International Journal of Law
International Journal of Law
International Journal of Law
Vol. 4, Issue 2 (2018)

White collar crime in India: Socio-legal study

Anamika Beohar, Kuljit Singh

The law of wrongdoing has been as old as the civilisation itself. There was no criminal law in ignoble society. "A tooth for a tooth, tit for tat, a life for a life" was the precursor of criminal equity. As the general public created wrongdoing likewise expanded. Presently with the progression of science and innovation more up to date type of guiltiness has emerged known as cubicle violations. Professional wrongdoing commonly allude to violations conferred by agents, business visionaries, open authorities and experts through misleading or extortion instead of conventional manual violations which have a tendency to include savagery. The idea of cubicle wrongdoing was presented in the field of criminology by Prof. Edwin H. Sutherland in 1939. The principle classes of cubicle violations are Debasement and pay off, nourishment and medication contaminated, tax avoidance, dark advertising, Profiteering, accumulating, tax evasion, human trafficking, digital wrongdoings and so forth. White collar crime, which is a generic term for all forms of criminal misuse of trust, creates great problems of economic, political, and moral damage to all segments of American society, and helps to sustain common or street crime. Classify white collar crime by crime description have been difficult because new forms are constantly surfacing; however a psychological analysis describes the social contexts in which white collar crime occurs;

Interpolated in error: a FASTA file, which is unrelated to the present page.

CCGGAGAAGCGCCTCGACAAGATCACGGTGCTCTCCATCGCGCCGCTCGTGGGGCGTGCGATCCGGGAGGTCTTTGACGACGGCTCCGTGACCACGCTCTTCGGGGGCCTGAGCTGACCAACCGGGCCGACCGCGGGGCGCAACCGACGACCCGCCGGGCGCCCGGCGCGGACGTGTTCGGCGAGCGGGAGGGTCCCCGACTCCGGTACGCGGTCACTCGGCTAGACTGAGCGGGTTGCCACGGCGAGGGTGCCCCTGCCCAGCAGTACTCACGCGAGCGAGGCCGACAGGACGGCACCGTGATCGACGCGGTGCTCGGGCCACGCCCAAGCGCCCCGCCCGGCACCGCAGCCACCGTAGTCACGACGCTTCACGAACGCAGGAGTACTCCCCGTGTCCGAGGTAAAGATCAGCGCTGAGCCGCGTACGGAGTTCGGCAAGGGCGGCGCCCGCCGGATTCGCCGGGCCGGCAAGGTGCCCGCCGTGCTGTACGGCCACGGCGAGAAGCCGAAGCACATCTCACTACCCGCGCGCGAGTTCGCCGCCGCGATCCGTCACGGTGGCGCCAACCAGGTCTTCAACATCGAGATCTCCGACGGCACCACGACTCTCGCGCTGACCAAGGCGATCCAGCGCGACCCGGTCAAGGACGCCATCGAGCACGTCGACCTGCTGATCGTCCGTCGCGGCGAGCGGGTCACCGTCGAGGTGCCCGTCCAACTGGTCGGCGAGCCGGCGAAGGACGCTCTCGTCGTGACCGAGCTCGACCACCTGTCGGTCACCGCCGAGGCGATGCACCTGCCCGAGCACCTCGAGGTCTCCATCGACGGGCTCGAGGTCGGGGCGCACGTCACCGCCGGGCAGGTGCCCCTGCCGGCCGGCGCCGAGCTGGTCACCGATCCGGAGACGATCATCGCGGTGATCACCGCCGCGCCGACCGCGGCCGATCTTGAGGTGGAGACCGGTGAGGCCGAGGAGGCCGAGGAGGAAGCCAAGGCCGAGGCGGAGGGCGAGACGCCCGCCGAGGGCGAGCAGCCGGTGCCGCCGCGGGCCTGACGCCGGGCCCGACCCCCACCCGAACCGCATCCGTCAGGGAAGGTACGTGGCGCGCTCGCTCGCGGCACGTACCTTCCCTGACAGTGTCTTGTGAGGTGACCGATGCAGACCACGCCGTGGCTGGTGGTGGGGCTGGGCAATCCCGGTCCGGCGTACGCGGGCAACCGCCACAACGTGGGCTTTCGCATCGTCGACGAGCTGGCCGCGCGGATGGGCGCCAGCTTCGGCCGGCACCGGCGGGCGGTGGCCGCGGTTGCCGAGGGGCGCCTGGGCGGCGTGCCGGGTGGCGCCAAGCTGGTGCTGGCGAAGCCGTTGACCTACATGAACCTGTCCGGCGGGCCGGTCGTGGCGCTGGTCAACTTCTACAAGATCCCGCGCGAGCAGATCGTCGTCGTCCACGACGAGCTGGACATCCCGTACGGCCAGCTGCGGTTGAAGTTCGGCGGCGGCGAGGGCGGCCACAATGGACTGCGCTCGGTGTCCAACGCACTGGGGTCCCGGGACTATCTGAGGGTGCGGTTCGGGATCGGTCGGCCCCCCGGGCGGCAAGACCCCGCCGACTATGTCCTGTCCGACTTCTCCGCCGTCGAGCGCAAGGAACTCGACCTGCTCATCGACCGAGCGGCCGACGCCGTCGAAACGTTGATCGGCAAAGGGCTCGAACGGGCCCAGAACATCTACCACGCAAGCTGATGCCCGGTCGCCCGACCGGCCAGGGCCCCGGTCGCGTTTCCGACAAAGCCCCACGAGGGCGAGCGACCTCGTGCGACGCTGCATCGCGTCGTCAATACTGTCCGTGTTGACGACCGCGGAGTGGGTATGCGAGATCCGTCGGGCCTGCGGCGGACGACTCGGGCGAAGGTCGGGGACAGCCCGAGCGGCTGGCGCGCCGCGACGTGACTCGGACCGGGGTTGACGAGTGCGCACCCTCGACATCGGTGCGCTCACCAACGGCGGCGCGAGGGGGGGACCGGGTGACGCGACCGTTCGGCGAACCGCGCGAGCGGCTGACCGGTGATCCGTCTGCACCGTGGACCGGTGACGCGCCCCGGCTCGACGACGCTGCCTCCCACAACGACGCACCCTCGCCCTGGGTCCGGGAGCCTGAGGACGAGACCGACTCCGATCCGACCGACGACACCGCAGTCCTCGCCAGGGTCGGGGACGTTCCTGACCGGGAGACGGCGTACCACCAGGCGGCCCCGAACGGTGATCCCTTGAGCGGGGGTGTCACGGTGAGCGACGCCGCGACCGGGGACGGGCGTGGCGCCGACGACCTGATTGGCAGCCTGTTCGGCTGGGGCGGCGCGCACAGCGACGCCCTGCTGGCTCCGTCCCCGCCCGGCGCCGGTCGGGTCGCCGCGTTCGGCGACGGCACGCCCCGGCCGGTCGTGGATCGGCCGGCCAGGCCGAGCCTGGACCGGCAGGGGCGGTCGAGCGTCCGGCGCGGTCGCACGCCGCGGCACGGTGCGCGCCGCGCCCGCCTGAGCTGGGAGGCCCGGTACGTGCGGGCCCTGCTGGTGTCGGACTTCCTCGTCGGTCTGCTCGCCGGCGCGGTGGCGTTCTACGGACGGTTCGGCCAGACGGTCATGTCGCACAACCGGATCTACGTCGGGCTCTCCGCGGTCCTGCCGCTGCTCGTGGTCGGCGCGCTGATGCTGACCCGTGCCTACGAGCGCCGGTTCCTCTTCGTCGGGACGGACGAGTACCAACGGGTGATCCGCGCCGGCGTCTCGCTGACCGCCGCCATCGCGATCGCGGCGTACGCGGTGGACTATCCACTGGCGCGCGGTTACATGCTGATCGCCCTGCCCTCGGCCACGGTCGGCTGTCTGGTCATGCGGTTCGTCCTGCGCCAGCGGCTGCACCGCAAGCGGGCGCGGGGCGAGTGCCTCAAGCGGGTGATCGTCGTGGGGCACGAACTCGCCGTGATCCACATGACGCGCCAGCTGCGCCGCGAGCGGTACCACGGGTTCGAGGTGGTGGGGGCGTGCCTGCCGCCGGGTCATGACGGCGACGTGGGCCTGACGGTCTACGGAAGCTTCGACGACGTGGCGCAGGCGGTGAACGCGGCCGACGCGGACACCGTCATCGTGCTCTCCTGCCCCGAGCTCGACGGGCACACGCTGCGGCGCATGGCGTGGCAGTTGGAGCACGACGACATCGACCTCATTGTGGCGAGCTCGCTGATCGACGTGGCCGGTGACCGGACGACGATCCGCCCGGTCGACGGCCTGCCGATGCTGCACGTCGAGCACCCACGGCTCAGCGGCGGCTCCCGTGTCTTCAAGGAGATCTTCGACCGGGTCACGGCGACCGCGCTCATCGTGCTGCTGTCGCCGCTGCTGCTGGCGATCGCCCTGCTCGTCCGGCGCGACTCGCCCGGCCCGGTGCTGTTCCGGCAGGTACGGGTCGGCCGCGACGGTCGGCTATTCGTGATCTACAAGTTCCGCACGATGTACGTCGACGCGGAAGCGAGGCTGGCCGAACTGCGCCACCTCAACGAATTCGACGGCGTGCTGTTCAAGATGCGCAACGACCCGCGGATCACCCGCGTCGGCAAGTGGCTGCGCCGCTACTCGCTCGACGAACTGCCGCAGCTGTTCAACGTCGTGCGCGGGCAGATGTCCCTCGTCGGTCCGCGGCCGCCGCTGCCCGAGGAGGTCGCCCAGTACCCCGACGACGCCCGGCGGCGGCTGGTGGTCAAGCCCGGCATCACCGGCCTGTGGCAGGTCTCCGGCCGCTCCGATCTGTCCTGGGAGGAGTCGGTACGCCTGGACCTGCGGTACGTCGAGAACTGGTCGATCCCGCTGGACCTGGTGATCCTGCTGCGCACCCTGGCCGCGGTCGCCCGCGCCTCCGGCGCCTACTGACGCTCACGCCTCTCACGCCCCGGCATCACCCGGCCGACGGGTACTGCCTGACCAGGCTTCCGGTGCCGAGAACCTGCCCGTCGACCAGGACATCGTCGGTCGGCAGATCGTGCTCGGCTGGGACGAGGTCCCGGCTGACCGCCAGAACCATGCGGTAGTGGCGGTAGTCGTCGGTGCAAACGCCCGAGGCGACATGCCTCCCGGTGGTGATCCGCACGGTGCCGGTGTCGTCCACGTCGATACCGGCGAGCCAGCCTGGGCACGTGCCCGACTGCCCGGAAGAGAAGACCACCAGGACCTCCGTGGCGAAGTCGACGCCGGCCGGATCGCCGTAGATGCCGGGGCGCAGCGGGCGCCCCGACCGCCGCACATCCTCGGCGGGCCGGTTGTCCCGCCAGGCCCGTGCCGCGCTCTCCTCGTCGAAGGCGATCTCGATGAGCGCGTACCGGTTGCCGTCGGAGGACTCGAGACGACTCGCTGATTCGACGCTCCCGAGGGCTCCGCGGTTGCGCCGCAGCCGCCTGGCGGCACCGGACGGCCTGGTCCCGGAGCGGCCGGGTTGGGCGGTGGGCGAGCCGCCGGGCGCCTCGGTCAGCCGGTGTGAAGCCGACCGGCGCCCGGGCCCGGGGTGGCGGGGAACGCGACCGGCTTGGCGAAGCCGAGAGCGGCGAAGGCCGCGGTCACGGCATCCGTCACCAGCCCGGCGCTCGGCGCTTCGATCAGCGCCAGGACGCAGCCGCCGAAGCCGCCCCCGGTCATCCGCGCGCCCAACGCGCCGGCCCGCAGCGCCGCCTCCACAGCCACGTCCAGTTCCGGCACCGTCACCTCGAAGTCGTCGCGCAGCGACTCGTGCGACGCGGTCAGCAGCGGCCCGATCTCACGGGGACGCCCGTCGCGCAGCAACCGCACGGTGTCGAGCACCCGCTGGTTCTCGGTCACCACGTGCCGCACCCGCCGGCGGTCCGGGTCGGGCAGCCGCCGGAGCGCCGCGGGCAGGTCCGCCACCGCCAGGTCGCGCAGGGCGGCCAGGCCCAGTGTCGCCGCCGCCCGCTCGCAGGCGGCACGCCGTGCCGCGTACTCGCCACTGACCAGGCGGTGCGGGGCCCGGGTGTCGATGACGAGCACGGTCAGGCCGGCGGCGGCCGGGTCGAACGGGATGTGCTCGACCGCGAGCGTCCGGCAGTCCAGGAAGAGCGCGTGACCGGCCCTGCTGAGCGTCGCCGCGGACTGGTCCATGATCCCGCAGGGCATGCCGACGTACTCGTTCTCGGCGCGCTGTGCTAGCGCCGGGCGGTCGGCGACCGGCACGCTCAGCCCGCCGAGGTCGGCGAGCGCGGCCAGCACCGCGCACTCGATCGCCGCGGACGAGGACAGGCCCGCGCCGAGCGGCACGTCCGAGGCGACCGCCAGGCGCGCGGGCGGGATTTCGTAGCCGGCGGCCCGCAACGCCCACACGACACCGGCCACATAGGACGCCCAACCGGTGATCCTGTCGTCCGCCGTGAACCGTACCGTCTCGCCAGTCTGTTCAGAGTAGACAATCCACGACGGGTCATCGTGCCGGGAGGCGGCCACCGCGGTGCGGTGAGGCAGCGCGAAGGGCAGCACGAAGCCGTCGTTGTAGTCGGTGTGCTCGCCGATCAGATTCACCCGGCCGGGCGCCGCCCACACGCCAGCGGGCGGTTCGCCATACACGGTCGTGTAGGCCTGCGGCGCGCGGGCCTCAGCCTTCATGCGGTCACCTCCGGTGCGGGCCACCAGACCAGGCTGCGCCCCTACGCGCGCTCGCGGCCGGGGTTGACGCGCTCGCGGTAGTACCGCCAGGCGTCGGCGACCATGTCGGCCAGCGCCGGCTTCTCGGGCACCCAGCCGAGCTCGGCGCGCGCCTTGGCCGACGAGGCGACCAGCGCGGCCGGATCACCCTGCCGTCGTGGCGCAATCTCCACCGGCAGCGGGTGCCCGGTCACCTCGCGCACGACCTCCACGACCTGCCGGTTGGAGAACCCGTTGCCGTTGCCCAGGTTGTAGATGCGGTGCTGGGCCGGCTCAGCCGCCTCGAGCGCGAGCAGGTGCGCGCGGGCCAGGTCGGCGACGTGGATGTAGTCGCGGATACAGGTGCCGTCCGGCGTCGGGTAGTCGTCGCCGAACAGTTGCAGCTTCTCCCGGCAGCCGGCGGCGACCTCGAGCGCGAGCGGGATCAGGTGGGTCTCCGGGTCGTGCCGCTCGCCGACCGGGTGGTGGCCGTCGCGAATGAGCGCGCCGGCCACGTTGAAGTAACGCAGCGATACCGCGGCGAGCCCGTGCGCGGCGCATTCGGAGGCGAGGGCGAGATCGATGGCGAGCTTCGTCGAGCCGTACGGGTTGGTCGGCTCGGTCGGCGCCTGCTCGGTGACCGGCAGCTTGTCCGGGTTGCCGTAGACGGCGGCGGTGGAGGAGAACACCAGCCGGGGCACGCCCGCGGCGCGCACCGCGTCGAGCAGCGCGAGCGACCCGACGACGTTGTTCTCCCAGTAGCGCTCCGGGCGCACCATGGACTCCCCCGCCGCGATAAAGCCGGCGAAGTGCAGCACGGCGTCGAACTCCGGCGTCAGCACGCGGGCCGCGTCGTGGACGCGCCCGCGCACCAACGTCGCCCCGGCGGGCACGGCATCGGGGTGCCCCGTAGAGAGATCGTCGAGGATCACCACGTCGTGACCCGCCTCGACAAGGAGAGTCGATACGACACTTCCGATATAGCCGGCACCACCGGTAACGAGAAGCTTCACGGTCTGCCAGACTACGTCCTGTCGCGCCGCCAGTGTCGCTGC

1. Persons committing crimes on their own
  2. Violation of responsibility to their employer by members of an organization or business
  3. Crimes that are incidental to business operations
  4. White collar crime as the business’s central activity
Since knowledge of crime causes is required to alleviate them, the following consideration of criminal’s motives is essential: The incentive of money based upon the perception of relative deprivation, A threat to goal attainment, A sense mastery of desirable skills, the concept of benefitting the victim and group force examined. Moral ambiguity is apparent in the belief that other are doing the same thing, and a formerly acceptable business practice may become a criminal act by today laws. His deterrent value of punishment can be lessened by light sentencing, though the shock of an arrest can prevent a new criminal’s recidivism. The larcenous nature of the victim themselves is also used as a justification for fraud.
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How to cite this article:
Anamika Beohar, Kuljit Singh. White collar crime in India: Socio-legal study. International Journal of Law, Volume 4, Issue 2, 2018, Pages 254-259
International Journal of Law